- About ARL
- Army Research Office
- Funding Opportunities/BAAs
- Research Programs from BAA - Environmental Sciences
Research Programs from BAA - Environmental Sciences
The Environmental Sciences Division of the Army Research Office (ARO) supports fundamental research in the Atmospheric Sciences. The need for research in the environmental sciences stems from the impact that the environment has upon virtually all aspects of Army activities. As military technology become ever more complex and sophisticated, both systems and operations are increasingly influenced by the natural environment and variability in environmental conditions. Despite continuing Army efforts to develop an all-weather capability, environmental conditions still constrain Army operations. The Army is also committed to be a national leader in environmental and natural resource stewardship for the present and future generations as an integral part of its mission. Responsibilities in this arena include the restoration of sites contaminated through prior Army activities, as well as achieving a state of environmentally sustainable operations on all military installations, particularly those utilized for training and testing. The natural environment is, by nature, a multifaceted and dynamic system so that there is an increasing need for multidisciplinary approaches to address the complex research issues that presently characterize atmospheric sciences.
1.1. Atmospheric Sciences
The Army has the responsibility to provide fundamental knowledge of the atmospheric boundary layer over land to all U.S. armed services. Intelligence preparation of the battlefield depends on a full knowledge of atmospheric conditions and their effects on operations, weapon systems, and the Soldier. It requires an ability to estimate atmospheric details at specific locations and at present and future time to maximize strategic weather advantages. Knowledge of the atmosphere and its effects on Soldiers and sensor systems are essential for command and control as well as visualization of the battlefield at all echelons. The Army lead responsibility for chemical and biological defense requires detailed knowledge of the threat once it is induced into the air. In garrison, Army training and preparedness depend on accurate representation of atmospheric test conditions and on physically correct portrayal of atmospheric processes and effects in simulations.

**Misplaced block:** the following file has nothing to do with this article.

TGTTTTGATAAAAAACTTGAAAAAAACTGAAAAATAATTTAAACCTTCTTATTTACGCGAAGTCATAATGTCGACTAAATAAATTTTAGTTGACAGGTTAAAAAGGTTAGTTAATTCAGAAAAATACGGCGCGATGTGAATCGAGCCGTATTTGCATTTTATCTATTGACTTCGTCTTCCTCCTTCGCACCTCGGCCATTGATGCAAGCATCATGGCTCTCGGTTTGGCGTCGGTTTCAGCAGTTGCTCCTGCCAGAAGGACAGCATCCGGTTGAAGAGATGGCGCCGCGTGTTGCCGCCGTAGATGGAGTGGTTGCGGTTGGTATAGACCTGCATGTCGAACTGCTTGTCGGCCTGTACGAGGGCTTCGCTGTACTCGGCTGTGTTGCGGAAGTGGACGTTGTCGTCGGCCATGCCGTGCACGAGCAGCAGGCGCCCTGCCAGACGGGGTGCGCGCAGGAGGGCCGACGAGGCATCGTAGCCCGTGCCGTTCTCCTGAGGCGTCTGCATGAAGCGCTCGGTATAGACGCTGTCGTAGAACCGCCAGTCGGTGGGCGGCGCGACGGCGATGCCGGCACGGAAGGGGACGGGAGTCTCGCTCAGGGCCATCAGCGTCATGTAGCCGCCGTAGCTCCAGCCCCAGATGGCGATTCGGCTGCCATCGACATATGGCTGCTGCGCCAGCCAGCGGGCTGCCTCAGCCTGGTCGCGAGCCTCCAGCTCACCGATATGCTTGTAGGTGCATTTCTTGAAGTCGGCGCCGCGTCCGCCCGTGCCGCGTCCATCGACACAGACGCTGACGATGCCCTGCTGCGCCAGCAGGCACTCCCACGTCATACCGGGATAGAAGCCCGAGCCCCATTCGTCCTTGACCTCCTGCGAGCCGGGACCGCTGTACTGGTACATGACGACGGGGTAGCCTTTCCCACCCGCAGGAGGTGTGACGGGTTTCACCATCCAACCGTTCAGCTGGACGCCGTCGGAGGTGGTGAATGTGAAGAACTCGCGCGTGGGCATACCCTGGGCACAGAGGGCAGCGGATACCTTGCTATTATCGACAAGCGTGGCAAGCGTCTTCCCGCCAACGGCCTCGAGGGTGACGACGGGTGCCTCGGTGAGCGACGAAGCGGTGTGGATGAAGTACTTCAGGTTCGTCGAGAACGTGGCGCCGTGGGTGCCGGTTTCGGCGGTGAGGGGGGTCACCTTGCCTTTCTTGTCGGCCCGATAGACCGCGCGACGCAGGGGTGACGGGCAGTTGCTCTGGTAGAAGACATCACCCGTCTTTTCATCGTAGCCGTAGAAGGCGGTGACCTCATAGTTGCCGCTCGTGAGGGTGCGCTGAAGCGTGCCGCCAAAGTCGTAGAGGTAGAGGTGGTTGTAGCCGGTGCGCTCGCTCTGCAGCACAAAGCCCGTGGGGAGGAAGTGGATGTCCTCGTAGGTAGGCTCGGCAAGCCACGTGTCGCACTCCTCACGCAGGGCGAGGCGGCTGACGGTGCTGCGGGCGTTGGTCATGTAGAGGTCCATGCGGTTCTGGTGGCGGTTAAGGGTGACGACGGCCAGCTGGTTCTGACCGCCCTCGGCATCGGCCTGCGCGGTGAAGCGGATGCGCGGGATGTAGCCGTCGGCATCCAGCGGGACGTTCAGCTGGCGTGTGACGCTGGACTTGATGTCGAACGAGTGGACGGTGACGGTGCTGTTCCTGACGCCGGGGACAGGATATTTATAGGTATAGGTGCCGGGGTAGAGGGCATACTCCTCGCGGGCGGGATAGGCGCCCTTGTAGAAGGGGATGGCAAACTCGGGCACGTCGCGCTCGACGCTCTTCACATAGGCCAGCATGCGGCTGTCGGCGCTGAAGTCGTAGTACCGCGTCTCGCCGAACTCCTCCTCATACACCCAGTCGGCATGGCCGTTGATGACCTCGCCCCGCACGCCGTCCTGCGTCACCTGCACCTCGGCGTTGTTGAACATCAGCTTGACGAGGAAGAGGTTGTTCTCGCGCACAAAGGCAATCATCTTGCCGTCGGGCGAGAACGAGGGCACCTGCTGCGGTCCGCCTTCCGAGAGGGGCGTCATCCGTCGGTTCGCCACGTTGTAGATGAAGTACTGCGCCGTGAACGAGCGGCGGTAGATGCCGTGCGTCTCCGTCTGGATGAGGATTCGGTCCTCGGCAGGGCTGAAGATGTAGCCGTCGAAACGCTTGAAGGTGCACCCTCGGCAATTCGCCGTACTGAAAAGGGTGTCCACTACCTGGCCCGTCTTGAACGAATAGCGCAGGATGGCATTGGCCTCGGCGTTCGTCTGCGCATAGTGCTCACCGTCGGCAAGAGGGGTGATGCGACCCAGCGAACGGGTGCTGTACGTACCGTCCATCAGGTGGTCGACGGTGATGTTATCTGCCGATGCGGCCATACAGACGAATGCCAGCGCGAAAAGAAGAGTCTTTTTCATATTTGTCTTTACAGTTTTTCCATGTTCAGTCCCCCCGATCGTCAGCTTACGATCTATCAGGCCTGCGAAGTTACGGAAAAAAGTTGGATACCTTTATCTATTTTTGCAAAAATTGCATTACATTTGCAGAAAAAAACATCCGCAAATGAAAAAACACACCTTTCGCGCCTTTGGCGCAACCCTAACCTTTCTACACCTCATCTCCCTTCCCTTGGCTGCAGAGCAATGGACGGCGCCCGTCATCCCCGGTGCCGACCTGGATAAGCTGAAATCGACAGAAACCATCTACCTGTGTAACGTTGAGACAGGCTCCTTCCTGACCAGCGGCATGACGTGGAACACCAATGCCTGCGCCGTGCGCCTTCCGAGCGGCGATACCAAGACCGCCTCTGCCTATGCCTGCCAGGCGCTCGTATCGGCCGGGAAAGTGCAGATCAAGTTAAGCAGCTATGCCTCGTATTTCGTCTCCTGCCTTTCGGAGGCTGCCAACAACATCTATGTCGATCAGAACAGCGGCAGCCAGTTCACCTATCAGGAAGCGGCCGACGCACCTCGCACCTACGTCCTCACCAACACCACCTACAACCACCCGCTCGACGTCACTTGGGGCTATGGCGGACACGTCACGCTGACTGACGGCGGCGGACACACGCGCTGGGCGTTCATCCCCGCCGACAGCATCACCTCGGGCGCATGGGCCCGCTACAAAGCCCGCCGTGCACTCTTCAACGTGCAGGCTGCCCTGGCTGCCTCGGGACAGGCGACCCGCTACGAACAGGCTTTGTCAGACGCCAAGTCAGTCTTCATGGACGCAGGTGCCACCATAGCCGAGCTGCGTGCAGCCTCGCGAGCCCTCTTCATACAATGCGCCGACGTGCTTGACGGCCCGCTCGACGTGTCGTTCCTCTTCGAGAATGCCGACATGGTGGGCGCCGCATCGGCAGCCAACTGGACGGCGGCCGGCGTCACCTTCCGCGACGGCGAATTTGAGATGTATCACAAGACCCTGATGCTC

The research program is broadly based to address the wide spectrum of conditions and influences of the atmospheric boundary layer on Army operations and systems. It is divided into three general research areas of the boundary layer problems: atmospheric effects on sensors and systems, characterization of the atmosphere at high resolution, and management of atmospheric information
1.1.1. Atmospheric Effects on Sensors and Systems
The Army depends heavily on propagation of electromagnetic and acoustic signals through the atmosphere for detection, ranging, and operation of smart munitions as well as reconnaissance and information dominance of the battlefield. Atmospheric turbulence can severely impact the performance of optical and infrared sensors as well as acoustic detection systems by affecting the propagation, imaging, and coherence of the received signals from active or passive systems. Furthermore the effects of surface and natural environmental conditions on propagation of images and signals must be considered because of the near-ground operation of many Army systems.